via a special arrangement with Informa Economics, Inc.
First of two parts on how McCain and Obama size up key issues
NOTE: This column is copyrighted material, therefore reproduction or retransmission is prohibited under U.S. copyright laws.
I recently submitted some questions to presidential candidates John McCain (R-Ariz.) and Barack Obama (D-Ill.). Today is part one of a two-part series on how the presidential candidates responded. I will have my comments on the candidates' responses in a future dispatch.
Question: Exports have been one of the bright spots in the current economic situation and US agriculture is one of the few industries that enjoys a trade surplus. What will your administration do on trade issues -- especially relative pending Free Trade Agreements with South Korea, Colombia and Panama, and the lingering Doha Round?
Obama: “Trade is vital to our agriculture sector. About 50 percent of the wheat, 20 percent of the corn, and 35 percent of the soybeans we grow in the United States are exported. These markets increase demand for our homegrown products and provide American farmers with additional revenue. Our farmers are among the most efficient in the world, and if given a level playing field, can compete effectively with anyone in the world.
“There are several steps we must take to remain competitive and expand our access to markets. I support providing full funding to vital market promotion programs that enhance our access to important international markets. I have fought to break down trade and investment barriers that restrict our access to markets and will continue to do so. I supported bipartisan efforts to lift Korea’s and Japan’s bans on American beef.
“It’s also important that we ensure that our trade agreements create a level playing field for American businesses and workers, and that our farmers and businesses secure robust market access as a result of these agreements. Trade agreements must contain strong and enforceable labor and environmental standards so that American farmers are able to compete on a level playing field. I will also continue to support providing resources to research and technology that enhances the productivity and profitability of our farmers.”
McCain: “I believe that globalization is an opportunity for American agriculture. Ninety-five percent of the world's customers lie outside our borders, and we need to be at the table when the rules for access to those markets are written. To do so, America should continue to engage in multilateral, regional and bilateral efforts to reduce barriers to trade, level the global playing field and vigorously defend the rights of American agriculture within global trading rules. I will stand up for producers by holding America’s trading partners accountable under existing and future trade agreements. I support the free trade agreements with South Korea, Colombia and Panama currently pending before Congress. America should continue to push for multilateral agreements within the WTO that are fair to all countries.”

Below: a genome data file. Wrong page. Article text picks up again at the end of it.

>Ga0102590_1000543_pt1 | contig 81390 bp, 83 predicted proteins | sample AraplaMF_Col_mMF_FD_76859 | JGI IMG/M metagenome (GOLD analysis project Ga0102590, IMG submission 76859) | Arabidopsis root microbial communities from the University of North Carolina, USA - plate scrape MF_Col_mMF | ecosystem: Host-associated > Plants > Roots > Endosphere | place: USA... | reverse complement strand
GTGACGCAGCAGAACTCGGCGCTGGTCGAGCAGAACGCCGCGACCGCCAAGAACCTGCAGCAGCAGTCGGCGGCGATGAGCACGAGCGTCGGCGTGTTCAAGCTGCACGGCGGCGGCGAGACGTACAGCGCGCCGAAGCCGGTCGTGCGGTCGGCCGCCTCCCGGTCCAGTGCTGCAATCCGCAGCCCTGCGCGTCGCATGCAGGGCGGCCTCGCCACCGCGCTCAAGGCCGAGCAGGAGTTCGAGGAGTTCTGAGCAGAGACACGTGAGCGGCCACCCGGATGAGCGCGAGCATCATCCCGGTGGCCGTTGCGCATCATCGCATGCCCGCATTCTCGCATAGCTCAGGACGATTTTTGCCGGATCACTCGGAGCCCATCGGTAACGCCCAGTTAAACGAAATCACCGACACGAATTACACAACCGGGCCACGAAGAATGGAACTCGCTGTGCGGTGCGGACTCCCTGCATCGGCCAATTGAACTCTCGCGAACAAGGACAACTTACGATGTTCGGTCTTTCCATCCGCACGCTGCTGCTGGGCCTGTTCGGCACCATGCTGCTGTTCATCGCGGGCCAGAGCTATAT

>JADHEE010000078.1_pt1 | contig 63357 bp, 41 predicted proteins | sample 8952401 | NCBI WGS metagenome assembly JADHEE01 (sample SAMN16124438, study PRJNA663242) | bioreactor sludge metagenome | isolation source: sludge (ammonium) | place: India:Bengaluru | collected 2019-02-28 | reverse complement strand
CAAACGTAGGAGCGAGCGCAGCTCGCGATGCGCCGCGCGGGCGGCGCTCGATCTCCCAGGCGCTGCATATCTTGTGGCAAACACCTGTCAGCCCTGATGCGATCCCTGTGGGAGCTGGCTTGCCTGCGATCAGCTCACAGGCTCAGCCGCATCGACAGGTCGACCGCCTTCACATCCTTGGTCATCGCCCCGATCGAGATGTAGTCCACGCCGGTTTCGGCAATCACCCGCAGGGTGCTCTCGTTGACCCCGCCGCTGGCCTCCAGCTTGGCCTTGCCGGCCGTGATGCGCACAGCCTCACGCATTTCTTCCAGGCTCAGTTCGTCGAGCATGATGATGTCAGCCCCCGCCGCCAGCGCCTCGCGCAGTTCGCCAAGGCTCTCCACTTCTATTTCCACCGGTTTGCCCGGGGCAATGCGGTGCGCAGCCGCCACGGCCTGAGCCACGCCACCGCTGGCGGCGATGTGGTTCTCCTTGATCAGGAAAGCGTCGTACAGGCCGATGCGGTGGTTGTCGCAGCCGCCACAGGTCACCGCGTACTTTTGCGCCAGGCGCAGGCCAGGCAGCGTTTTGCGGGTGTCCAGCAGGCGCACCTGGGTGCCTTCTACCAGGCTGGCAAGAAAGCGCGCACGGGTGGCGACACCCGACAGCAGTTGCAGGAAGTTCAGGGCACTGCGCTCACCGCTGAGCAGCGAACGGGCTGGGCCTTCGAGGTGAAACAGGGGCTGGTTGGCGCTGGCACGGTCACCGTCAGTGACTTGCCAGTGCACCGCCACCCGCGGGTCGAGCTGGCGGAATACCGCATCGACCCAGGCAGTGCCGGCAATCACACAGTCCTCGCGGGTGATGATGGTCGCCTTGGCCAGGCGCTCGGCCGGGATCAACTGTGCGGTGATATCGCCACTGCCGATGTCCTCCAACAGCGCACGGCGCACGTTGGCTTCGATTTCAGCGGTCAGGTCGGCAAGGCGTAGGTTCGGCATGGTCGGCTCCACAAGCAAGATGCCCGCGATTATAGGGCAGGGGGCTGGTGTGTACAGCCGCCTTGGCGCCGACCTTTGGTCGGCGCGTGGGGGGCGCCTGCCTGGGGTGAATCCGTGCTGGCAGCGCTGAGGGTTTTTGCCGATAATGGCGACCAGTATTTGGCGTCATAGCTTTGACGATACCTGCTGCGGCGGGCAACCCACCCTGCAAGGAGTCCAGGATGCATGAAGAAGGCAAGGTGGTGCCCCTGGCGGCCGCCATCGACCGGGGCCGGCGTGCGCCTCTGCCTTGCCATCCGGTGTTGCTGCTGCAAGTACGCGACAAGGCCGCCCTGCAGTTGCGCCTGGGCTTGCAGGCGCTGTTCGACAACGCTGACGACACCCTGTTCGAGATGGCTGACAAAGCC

Question: Biofuels have emerged as a major debate point for agriculture as some are framing it in a food vs. fuel context. Is that correct or can we still have a viable corn-based ethanol production system and plentiful food for US consumers?
Obama: “Biofuels are critical to the future of America's energy independence. I have advocated an expansion of the renewable fuels standard, the development of a biofuels distribution infrastructure, research into new feedstocks for biofuels in the future and an expansion of the number of flex-fuel vehicles in the country. Corn-based ethanol is a critical part in achieving this long-term goal as this first generation product helps to create a pathway for future advances.
“I have heard the arguments about a conflict between fuel and food but they appear to ring hollow. A recent study conducted by USDA and the US Department of Energy (DOE) indicates that rising oil prices are the leading cause of rising food prices and that the development of biofuels is an insignificant factor in this trend. Similar results have been found by the Council of Economic Advisors, the Federal Reserve, Texas A&M and Iowa State University.